The Bourne Identity

Released: 2002
Director: Doug Liman

Starring: Matt Damon, Franka Potente

A spy franchise for the 21st Century

I’m a big fan of the James Bond films. I think that, on the whole, they are sharp, full of excitement and (let’s be honest) as camp as a row of tents.  I recently decided to watch all of the Bond films again to get myself ready for the 50th anniversary next year and the release of Bond 23, Skyfall.  The Daniel Craig films have completely rebooted the franchise but I doubt this could have happened without the influence of the Bourne trilogy, starting with 2002’s The Bourne Identity.

Based on the Robert Ludlum novel, The Bourne Identity starts with a young man found floating in the sea off Marseilles.  He has been shot in the back and is near death.  Physically he recovers quickly, but has completely lost his memory.  He soon discovers that his name is Jason Bourne and he is a highly skilled fighter, linguist and marksman.  While Jason searches for the truth about his life, the CIA are looking for him in connection with a black ops operation codenamed Treadstone.

The Bourne Identity really did put the spark back into the espionage genre.  The action is faster-paced and more realistic than anything we had seen before.  Bourne is younger and much fitter than Bond has ever been and displays a stunning array of skills.  He is also unafraid to show his vulnerability and lack of certainty.  Matt Damon is great as Bourne – he is unexpectedly buff and impressive in the fight scenes.  His career until Bourne hadn’t included much in the way of action hero roles and it was a surprise to see him take on such a part.  He carried it well though and opened up a new career path, although not one that he has been following blindly.  Franka Potente is very good as Marie, Bourne’s sidekick and love interest.  The character is feisty but doesn’t have quite enough to do for my liking.  She’s little more than arm candy when she could and should have been so much more than that.  Clive Owen broods nicely as The Professor, another CIA assassin sent to take care of Bourne’s mistakes.  He has few lines and is at his best when not speaking.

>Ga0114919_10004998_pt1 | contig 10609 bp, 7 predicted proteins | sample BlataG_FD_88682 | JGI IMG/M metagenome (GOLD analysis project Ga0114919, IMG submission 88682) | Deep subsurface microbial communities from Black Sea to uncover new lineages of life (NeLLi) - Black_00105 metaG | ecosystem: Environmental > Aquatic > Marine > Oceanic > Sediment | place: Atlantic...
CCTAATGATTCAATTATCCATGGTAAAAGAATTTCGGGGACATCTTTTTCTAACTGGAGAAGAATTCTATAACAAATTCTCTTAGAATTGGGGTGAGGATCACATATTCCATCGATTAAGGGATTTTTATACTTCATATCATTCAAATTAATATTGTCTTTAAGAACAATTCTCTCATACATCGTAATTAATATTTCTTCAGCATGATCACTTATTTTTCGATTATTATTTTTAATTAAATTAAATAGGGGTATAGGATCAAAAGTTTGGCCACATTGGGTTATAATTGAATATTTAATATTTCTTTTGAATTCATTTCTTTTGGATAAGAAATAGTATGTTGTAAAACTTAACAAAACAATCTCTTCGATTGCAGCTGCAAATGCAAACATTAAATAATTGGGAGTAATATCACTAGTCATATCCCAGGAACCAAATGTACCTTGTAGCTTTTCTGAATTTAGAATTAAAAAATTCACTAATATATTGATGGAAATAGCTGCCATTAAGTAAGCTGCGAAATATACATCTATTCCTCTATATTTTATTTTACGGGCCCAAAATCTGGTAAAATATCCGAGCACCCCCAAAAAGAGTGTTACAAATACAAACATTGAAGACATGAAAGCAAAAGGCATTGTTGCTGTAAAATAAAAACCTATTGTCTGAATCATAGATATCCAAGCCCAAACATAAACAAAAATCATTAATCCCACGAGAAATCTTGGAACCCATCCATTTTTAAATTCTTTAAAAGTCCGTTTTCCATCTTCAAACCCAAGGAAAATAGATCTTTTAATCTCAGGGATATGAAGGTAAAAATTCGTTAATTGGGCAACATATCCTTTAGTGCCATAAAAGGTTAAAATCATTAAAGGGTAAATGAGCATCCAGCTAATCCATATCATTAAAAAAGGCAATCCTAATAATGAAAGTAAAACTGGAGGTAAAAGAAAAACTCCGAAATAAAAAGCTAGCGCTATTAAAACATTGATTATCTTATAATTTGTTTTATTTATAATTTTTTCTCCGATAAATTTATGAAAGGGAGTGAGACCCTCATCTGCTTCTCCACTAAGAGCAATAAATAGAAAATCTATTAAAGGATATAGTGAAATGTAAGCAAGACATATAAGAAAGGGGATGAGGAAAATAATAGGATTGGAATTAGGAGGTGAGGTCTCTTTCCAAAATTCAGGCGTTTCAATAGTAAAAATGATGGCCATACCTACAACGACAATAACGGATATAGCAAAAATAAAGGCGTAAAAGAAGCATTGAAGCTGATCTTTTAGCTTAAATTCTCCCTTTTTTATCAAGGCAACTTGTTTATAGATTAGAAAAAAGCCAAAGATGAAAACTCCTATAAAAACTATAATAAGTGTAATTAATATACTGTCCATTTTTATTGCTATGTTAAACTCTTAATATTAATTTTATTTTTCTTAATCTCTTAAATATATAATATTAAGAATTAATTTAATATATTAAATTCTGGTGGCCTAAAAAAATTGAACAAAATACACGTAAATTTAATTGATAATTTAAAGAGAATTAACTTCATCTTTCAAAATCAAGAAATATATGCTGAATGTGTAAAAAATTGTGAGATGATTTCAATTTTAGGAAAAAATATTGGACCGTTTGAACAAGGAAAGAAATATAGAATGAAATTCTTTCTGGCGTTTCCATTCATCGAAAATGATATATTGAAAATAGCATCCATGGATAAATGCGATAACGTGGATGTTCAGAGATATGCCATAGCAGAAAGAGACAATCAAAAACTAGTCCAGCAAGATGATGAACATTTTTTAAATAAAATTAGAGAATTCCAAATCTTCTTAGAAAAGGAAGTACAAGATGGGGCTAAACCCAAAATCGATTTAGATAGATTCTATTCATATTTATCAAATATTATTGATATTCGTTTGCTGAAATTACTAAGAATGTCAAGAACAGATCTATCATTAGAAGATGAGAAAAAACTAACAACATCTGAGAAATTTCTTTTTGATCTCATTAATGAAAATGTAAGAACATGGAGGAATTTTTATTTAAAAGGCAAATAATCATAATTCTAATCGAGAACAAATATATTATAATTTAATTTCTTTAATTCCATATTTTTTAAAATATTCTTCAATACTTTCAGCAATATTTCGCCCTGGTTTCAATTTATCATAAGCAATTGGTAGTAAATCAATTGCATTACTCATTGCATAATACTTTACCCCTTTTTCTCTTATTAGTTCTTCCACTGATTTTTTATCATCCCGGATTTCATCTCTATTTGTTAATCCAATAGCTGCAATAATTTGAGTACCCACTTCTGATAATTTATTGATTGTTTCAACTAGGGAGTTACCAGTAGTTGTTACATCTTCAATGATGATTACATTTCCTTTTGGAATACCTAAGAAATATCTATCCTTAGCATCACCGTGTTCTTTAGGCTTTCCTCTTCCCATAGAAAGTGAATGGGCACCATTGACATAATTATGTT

The action scenes are exciting and fun but also quite realistic in nature.  No massive skydives or flying through the air chasing a runaway plane, everything is much more grounded.  The car chase through the streets of Paris is superb and did get me wondering if the Mini is the best car for a European chase scene, even a battered old banger like Marie’s manages to outfox the Parisian police.  That’s another strength of Bourne.  It isn’t glamourous, there are no tuxedos, dry martinis, aston martins or nights out at the casino.  Bourne lives in a world where people fight dirty, CIA offices look like dull insurance companies and there’s no Q branch to rush to the rescue with zippy and futuristic gadgets.

Does this then make Bourne better than Bond?  Absolutely not.  No matter how ridiculous the Bond films, my loyalty remains with MI6.  They really did get ridiculous, but more of that in an upcoming series.  There’s definitely room for both Bond and Bourne and I’m looking forward to finishing both series over the coming few weeks, and seeing the new additions to both franchises which are coming to our cinemas in 2012.

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